Mutations in the TWNK gene studied in cell cultures and deletor mice resulted in blocking of the replication process, accumulation of intermediates and finally in multiple mtDNA deletions (Goffart et al. 2009).

Known mutations result in insufficient mitochondrial DNA synthesis and lead to deletions and depletion of mtDNA (Nikkanen et al. 2016; Paramasivam et al. 2016). They are a frequent cause of progressive external ophthalmoplegia with mitochondrial DNA deletions, autosomal dominant 3 (MIM 609286) but in rare cases may lead to recessive diseases like mitochondrial DNA depletion syndrome 7 (hepatocerebral type) (MIM 271245) and Perrault syndrome 5 (MIM 616138),


Stabilization of the replication fork through preventing binding strands of a replicated fragment of DNA from forming secondary structures and degradation is the main role of single stranded DNA binding protein 1 (SSBP1) encoded by the SSBP1 gene (7q34, 12,180 bp, 9 exons). SSBP1 interacts with polymerase gamma and helicase Twinkle and strengthens their functions (Hudson and Chinnery 2006; Ruhanen et al. 2010).

Studies on Saccharomyces cerevisiae RIMI null mutants (RIMI encodes ssDNA binding protein) (Van Dyck et al. 1992) and mutants in the lopo (low power) gene from Drosophila melanogaster (which affect the mitochondrial single-stranded DNA-binding protein) (Maier et al. 2001) showed depletion of mitochondrial DNA and confirmed that this protein is necessary for replication and maintenance of mtDNA. In HeLa cell cultures with silenced SSBP1 the mtDNA/nDNA ratio decreased and synthesis of the D-loop was affected (Ruhanen et al. 2010). No pathogenic variants in this gene have been described.


The PRIMPOL gene (4q35.1, 52,347 bp, 16 exons) encodes nuclear and mitochondrial primase and DNA directed polymerase. PRIMPOL plays a key role in mtDNA replication initiation. Moreover, it enables the replication machinery to replicate past DNA lesions (translesion synthesis, TLS), e.g., in apurinic/apyrimidinic sites (AP sites). This protein is present both in the nucleus and mitochondria. Silencing of the PRIMPOL gene in human fibroblasts leads to multiple mtDNA deletions and depletion. A PRIMPOL mouse knockout is viable but mtDNA replication deficiency is observed on the cellular level. This confirms that absence of PRIMPOL has multiple adverse effects on mtDNA synthesis (García-Gómez et al. 2013). Mutations in this gene have been shown to result in autosomal dominant myopia (type 22, MIM 615420).


A member of the DNA2/NAM7 helicase family, DNA2 is a DNA replication helicase/nuclease 2 enzyme encoded by the DNA2 gene (10q21.3, 58,458 bp, 22 exons). It has nuclease, helicase, and ATPase activity and interacts with polymerase gamma by stimulating its catalytic activity. DNA2 removes RNA primers and stabilizes mtDNA structure during the replication process; thus, playing an important role in the maintenance of mitochondrial DNA. Moreover, DNA2 participates in repair of small DNA lesions induced by oxidation, alkylation or spontaneous hydrolysis and is critical for long-patch base-excision repair (LP-BER) (Ronchi et al. 2013).

Mutations in DNA2 are associated with recessive Seckel syndrome 8 (MIM 615807) and dominant progressive external ophthalmoplegia with mitochondrial DNA deletions (MIM 615156).


The MGME1 gene (20p11.23, 22,529 bp, 8 exons) encodes mitochondrial genome maintenance exonuclease 1 (MGME1) protein probably involved in mtDNA repair (Uhler et al. 2016).

MGME1 removes flaps (last 20–50 nt) during replication and enables the processing of mtDNA ends due to the ability to cleave dsDNA in both 5′-3′ and 3′-5′ directions. Thus this exonuclease can cut 5′ and 3′ flaps. Moreover, MGME1 may enhance exonuclease activity of polymerase gamma (Nicholls et al. 2014; Uhler et al. 2016).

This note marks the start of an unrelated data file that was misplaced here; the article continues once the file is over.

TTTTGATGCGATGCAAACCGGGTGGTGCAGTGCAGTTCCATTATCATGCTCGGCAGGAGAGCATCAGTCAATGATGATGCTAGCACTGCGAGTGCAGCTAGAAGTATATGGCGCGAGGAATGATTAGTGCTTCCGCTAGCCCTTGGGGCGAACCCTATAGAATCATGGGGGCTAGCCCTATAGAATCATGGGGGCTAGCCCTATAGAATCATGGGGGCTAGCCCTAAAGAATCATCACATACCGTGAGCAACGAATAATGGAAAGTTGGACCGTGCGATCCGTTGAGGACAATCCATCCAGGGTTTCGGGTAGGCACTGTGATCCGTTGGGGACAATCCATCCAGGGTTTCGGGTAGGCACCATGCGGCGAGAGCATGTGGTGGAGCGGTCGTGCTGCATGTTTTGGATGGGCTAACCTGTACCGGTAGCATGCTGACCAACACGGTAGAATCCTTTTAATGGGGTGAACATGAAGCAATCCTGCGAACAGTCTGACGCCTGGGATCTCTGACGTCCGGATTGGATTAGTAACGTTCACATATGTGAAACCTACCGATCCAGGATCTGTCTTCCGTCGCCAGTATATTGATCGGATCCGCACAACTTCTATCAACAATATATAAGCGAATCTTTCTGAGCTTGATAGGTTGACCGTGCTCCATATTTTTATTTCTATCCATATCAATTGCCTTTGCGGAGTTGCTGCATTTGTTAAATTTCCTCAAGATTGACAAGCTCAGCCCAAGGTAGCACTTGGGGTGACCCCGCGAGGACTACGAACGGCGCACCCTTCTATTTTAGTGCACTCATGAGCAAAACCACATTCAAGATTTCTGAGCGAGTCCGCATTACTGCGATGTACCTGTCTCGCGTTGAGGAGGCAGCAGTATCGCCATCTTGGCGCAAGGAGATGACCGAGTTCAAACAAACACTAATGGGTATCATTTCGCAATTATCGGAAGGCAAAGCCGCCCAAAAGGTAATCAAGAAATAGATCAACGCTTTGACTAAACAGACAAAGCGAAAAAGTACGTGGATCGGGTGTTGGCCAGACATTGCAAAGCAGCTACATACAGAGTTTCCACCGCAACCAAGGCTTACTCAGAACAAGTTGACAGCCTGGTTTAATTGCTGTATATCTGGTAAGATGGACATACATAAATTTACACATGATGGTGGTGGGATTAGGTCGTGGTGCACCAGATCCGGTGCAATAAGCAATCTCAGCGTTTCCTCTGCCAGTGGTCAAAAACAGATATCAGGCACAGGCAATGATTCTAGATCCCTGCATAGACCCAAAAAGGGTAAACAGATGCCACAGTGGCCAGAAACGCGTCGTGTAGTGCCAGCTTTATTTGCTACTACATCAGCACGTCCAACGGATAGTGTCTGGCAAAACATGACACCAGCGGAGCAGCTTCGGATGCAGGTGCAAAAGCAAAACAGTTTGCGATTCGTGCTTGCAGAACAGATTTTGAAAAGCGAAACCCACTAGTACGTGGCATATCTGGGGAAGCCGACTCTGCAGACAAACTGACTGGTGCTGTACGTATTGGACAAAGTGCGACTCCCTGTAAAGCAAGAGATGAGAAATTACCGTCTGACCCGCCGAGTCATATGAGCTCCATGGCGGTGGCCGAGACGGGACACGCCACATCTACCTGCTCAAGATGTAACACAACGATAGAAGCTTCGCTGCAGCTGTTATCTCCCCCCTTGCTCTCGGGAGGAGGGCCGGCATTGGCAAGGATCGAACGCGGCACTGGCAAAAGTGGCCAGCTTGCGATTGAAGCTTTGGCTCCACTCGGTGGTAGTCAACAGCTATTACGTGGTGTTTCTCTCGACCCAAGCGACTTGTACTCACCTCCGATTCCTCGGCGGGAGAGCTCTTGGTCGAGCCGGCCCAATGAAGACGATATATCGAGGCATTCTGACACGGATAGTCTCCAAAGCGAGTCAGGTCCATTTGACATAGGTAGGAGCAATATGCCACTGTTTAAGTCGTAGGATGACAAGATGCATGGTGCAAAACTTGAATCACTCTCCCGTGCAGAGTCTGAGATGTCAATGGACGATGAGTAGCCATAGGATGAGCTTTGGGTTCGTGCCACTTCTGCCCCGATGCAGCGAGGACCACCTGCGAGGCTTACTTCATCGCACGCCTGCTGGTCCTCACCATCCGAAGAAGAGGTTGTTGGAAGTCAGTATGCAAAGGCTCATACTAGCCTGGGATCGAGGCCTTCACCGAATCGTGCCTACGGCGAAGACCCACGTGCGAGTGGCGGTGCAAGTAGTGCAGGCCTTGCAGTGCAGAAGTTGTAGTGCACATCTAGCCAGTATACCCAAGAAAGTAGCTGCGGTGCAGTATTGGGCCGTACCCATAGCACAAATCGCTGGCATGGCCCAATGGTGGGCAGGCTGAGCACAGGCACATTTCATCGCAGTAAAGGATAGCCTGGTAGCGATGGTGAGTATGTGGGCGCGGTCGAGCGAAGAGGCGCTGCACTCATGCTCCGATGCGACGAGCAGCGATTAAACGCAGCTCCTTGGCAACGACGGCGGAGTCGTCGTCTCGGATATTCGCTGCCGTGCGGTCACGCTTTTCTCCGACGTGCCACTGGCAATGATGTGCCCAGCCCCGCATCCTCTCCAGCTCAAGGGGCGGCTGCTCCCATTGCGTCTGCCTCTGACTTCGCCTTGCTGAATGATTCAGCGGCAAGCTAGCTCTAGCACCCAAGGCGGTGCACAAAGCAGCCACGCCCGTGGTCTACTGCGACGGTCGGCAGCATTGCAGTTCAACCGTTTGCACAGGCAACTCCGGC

Studies on human fibroblast culture with null MGME1 show that the absence of MGME1 leads to large mtDNA rearrangements such as deletions and depletion. Significant lengthening of the D-loop leading to incorrect processing of the mtDNA 5’end was observed as well (Nicholls et al. 2014).

MGME1 loss-of-function mutations lead to mitochondrial disease with DNA depletion, deletions, duplications, and rearrangements and result in mitochondrial DNA depletion syndrome 11 (MIM 615084).


Ribonuclease H1, encoded by the RNASEH1 gene (2p25.3, 33,559 bp, 14 exons) is an endonuclease involved in DNA replication and repair processes both in the nucleus and mitochondria, but in mitochondria it is the only ribonuclease of that type while in the nucleus there are two (besides ribonuclease H2). Ribonuclease H1 specifically digests double–stranded DNA-RNA hybrids and is necessary to produce primers for mtDNA replication.

It was shown, both in mice and human, that loss of RNaseH1 activity disturbs mtDNA replication. In mice, a knockout of Rnaseh1 leads to embryonic lethality with mtDNA depletion (Cerritelli et al. 2003). In human, mutations in RNASEH1 have been recently attributed to autosomal recessive PEO with mtDNA deletions (MIM 616479) (Reyes et al. 2015).

Genes encoding proteins involved in transcription of mtDNA

The transcription machinery is not only essential for gene expression but also mtDNA copy number regulation as it is responsible for the synthesis of the primers for replication. Mitochondrial RNA polymerase POLMRT and a set of transcription factors: TFAM, TEFM, and TFB2M are responsible for that process.

The human mitochondrial genome contains two transcription promoters: LSP and heavy-strand promoter 1 (HSP1) and HSP2 (Lodeiro et al. 2012). Initiation of transcription from HSP promoter is only POLMRT dependent. POLMRT generates short RNA primers near oriL (during the replication process this region becomes single stranded and forms a loop structure). Efficient initiation of transcription from LSP requires cooperative action of POLMRT and transcription factors TFAM and TFB2M (Litonin et al. 2010).